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Judy S., Director and General Manager

Judy S., Director and General Manager

A Day in the Life of Judy S., Director and general manager (GM) for a publicly traded distribution company of raw materials, Hong Kong, China

What I Do

I am responsible for managing the operations in Hong Kong. I do almost everything you learn in business school. The most important thing I do is people management, which is about 60% of my time, with more than 200 people here.

What I Enjoy Most

As a GM, the opportunity to help develop people allows me to help the company get better quality and better results.

What I Enjoy Least

Some aspects of human resources are difficult—for example, dealing with compensation and talking with people about money. I am always happy to get past that part and resume working together as a team to produce desired results.

Why I Chose This Career

I have been with this company since graduation from college. It is a 37-year-old company that is a family business. After my Bachelor’s in New York, I relocated to China to join the family business. The benefit of being in a family business—my family’s business—is that more opportunities and more information are open to me. I have had more freedom in terms of what I can do, which accelerated my education as a manager.

Desirable Traits to Be Successful in This Career

If you are considering a general management career path, you need people skills and an analytical mind. As a GM, I spent more than 10 years working in the business, learning as I progressed, without formal training in some of the basics.

The ability to gather and synthesize information is critical for seeing areas for improvement. The best ways to do this are by rotating through the various departments and acquiring professional training along the way, for example, enrolling in an MBA program.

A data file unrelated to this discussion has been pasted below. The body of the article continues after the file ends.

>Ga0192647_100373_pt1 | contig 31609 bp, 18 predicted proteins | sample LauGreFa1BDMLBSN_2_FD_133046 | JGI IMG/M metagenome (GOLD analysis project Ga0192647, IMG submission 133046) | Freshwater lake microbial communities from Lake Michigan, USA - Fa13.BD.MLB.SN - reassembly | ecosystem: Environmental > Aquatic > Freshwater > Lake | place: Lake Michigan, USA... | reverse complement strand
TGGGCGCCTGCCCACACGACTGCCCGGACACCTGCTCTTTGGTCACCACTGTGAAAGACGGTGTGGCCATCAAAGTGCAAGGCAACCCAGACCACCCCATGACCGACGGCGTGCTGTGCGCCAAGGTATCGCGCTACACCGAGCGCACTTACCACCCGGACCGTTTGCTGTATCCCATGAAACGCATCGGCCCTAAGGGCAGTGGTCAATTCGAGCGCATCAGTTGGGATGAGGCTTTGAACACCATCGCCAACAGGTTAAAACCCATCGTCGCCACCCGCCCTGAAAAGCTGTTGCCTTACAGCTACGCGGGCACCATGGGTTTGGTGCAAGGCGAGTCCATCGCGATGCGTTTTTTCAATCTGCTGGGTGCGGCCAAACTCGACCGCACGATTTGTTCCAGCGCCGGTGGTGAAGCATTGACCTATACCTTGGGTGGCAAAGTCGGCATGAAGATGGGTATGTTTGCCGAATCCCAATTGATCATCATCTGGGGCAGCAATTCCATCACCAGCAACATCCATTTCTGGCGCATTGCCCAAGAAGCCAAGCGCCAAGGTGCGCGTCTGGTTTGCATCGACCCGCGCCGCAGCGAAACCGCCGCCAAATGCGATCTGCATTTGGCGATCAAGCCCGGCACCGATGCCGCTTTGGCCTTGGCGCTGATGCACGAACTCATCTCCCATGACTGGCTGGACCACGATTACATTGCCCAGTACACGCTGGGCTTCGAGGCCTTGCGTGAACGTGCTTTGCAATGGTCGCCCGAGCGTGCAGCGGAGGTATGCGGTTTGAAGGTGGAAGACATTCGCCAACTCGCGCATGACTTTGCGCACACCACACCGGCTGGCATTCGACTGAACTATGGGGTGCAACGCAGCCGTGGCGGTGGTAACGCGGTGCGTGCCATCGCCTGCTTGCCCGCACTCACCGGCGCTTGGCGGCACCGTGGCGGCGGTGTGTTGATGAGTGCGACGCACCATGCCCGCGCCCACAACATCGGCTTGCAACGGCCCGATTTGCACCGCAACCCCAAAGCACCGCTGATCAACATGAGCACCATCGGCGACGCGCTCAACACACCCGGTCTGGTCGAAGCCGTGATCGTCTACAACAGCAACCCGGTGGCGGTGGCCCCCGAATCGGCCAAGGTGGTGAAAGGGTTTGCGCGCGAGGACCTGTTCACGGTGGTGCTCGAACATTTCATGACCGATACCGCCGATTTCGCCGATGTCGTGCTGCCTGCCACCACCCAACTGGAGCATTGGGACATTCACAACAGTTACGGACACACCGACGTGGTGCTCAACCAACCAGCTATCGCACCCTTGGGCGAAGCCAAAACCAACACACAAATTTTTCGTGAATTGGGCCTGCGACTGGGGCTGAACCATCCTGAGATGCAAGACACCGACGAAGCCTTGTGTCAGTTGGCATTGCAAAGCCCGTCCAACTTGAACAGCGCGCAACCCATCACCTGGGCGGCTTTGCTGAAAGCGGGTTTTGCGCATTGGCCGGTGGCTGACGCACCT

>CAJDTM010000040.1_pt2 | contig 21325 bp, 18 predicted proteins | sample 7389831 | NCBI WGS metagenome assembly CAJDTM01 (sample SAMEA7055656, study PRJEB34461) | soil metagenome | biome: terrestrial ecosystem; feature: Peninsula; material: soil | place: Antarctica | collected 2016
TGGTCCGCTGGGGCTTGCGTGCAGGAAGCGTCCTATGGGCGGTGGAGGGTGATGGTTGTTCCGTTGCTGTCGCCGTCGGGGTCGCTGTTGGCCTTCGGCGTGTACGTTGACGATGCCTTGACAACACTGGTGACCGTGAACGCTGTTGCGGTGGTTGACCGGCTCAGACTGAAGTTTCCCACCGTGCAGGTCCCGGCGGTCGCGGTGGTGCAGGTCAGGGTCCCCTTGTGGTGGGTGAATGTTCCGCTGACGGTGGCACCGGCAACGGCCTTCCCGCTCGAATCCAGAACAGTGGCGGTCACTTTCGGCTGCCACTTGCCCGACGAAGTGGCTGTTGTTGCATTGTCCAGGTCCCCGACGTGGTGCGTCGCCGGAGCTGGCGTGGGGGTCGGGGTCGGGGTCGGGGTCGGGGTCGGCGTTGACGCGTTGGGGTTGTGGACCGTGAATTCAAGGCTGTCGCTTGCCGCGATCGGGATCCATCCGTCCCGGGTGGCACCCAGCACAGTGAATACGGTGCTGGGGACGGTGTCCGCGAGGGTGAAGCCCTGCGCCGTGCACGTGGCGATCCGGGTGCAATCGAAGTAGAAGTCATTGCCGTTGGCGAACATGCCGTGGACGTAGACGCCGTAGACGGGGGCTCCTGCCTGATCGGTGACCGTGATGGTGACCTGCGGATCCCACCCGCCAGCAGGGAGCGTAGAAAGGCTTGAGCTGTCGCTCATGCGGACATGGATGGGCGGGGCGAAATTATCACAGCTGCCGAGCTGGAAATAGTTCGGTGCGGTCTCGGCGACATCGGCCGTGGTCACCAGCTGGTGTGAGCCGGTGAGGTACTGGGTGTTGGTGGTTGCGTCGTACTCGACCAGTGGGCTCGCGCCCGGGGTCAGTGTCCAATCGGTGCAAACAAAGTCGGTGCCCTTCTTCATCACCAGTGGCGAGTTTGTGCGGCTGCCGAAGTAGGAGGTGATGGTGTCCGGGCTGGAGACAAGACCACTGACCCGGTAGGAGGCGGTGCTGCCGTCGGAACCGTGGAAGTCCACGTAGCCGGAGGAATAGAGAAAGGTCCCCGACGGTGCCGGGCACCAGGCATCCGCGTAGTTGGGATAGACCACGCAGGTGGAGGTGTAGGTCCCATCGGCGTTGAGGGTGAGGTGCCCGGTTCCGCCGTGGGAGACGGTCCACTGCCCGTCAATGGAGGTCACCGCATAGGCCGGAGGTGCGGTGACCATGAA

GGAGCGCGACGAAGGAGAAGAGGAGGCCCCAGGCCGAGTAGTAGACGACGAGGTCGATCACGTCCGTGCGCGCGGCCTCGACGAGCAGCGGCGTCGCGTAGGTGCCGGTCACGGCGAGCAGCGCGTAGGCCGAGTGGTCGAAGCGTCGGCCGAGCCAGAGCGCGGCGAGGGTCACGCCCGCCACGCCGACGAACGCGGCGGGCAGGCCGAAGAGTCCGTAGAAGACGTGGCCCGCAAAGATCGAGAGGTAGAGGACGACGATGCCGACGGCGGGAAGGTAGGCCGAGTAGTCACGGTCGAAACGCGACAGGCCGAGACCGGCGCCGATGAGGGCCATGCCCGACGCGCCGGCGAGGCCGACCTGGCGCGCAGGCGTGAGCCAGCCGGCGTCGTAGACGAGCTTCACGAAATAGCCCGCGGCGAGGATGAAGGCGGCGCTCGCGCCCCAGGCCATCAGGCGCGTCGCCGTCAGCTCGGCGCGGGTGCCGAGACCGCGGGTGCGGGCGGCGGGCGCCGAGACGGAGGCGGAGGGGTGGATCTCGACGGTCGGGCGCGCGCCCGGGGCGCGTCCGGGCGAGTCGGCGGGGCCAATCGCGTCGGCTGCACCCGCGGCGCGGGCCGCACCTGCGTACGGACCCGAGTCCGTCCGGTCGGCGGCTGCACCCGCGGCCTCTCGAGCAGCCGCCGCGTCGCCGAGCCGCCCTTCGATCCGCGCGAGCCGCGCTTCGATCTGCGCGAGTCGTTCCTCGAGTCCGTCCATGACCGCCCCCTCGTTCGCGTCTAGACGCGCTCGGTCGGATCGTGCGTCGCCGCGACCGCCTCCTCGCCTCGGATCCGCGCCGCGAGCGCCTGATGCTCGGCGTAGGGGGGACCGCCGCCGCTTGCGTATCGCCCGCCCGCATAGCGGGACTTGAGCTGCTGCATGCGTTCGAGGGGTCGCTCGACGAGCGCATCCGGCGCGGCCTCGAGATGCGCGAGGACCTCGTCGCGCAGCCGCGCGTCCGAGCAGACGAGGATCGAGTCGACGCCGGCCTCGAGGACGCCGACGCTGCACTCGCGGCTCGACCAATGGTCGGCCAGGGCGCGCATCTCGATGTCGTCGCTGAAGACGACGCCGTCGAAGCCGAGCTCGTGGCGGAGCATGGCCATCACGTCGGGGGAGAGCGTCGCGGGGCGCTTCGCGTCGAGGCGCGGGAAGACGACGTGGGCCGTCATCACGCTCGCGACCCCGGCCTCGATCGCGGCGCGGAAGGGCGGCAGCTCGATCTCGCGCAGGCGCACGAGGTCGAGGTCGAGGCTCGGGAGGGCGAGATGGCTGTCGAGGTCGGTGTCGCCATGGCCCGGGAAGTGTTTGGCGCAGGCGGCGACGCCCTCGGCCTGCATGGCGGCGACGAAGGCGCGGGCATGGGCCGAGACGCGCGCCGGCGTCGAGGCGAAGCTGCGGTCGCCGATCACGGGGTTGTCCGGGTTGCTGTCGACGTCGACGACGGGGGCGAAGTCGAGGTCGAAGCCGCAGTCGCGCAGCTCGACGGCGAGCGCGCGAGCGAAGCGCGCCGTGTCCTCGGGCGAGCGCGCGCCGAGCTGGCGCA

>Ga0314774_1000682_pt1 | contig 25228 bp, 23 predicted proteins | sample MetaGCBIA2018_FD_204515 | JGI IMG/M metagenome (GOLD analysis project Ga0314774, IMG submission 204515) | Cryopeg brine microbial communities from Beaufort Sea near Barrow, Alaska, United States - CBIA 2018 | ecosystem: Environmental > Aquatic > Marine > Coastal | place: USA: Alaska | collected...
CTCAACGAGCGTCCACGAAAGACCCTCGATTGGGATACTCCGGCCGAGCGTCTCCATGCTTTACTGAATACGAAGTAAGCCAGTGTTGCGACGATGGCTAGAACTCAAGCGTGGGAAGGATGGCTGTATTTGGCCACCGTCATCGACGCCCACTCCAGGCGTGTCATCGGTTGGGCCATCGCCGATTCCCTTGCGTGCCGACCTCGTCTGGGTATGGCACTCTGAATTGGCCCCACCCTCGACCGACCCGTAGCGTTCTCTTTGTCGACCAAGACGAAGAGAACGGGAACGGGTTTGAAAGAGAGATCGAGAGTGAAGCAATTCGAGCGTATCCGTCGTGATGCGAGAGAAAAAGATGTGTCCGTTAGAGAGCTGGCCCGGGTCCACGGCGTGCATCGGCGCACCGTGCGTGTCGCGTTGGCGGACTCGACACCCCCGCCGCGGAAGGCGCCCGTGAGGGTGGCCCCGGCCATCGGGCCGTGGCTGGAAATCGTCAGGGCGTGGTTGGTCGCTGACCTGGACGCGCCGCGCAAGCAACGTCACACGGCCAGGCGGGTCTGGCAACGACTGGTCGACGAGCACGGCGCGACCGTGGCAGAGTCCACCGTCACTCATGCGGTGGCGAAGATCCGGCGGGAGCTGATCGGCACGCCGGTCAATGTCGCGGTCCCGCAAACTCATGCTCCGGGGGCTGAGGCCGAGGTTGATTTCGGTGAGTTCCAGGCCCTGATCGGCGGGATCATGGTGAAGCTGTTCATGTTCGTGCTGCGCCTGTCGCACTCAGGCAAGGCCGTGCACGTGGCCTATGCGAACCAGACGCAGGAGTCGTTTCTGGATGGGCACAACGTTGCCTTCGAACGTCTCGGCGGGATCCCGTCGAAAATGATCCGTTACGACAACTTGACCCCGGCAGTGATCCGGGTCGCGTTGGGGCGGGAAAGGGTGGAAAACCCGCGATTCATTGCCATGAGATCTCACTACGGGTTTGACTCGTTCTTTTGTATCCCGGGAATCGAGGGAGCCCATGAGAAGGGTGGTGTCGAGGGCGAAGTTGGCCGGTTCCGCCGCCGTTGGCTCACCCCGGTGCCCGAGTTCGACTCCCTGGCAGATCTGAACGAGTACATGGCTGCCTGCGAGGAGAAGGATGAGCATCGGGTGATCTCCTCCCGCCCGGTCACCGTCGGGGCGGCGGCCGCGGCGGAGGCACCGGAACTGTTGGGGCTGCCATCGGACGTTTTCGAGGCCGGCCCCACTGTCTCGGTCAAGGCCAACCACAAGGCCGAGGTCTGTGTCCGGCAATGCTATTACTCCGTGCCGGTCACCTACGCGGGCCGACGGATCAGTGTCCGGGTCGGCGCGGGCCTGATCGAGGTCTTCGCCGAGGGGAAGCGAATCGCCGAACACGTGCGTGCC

Words of Advice If You Are Considering This Career Path

The trust you instill in your people and your customers is a prerequisite to success. If you allow anything to damage that trust, you will see the consequences.

In a family business, the flip side of having more access and more freedom is a lot of pressure to do well with the decisions you have the freedom to make. You can’t just think in terms of the money or short-term health of the business for stockholders. The family reputation is at stake and family tradition, as well. You have to think of the long-term consequences of everything you do.

As a GM, I found that I didn’t have the training in finance, accounting, and marketing and would’ve done a lot better with a more formal background in these areas earlier. Some of the other areas are more intuitive. My family didn’t talk about the business at home, so I didn’t learn about it growing up. However, a lot of distribution itself is common sense.

What I Did Before This (Including Pre-MBA and Post-MBA Jobs)

My first role in the company was as a management trainee circulating through the departments: finance, distribution, customer service, etc. Then I became the personnel manager. I have been general manager since 2002.

Educational Background (Undergraduate, MBA, Other)

  • MBA, Kellogg-Hong Kong University of Science and Technology executive MBA program, 2012
  • Bachelor of arts, CUNY Baruch College, New York, 1998
  • GED SUNY Manhattan, 1995

In MBA Programs, I’d Suggest You Look For…

For me, the executive track was important. How does the MBA program schedule match your schedule for work? Ours was two consecutive weekends each month.

I would say to look at the academic quality of the program. You’re spending so much time in whatever program you choose, my personal view is to go to a good program or don’t go at all. With Kellogg’s affiliation at Kellogg-Hong Kong University for Science and Technology, I learned a lot about marketing and business strategy. Also, the alumni network I have built has been very useful.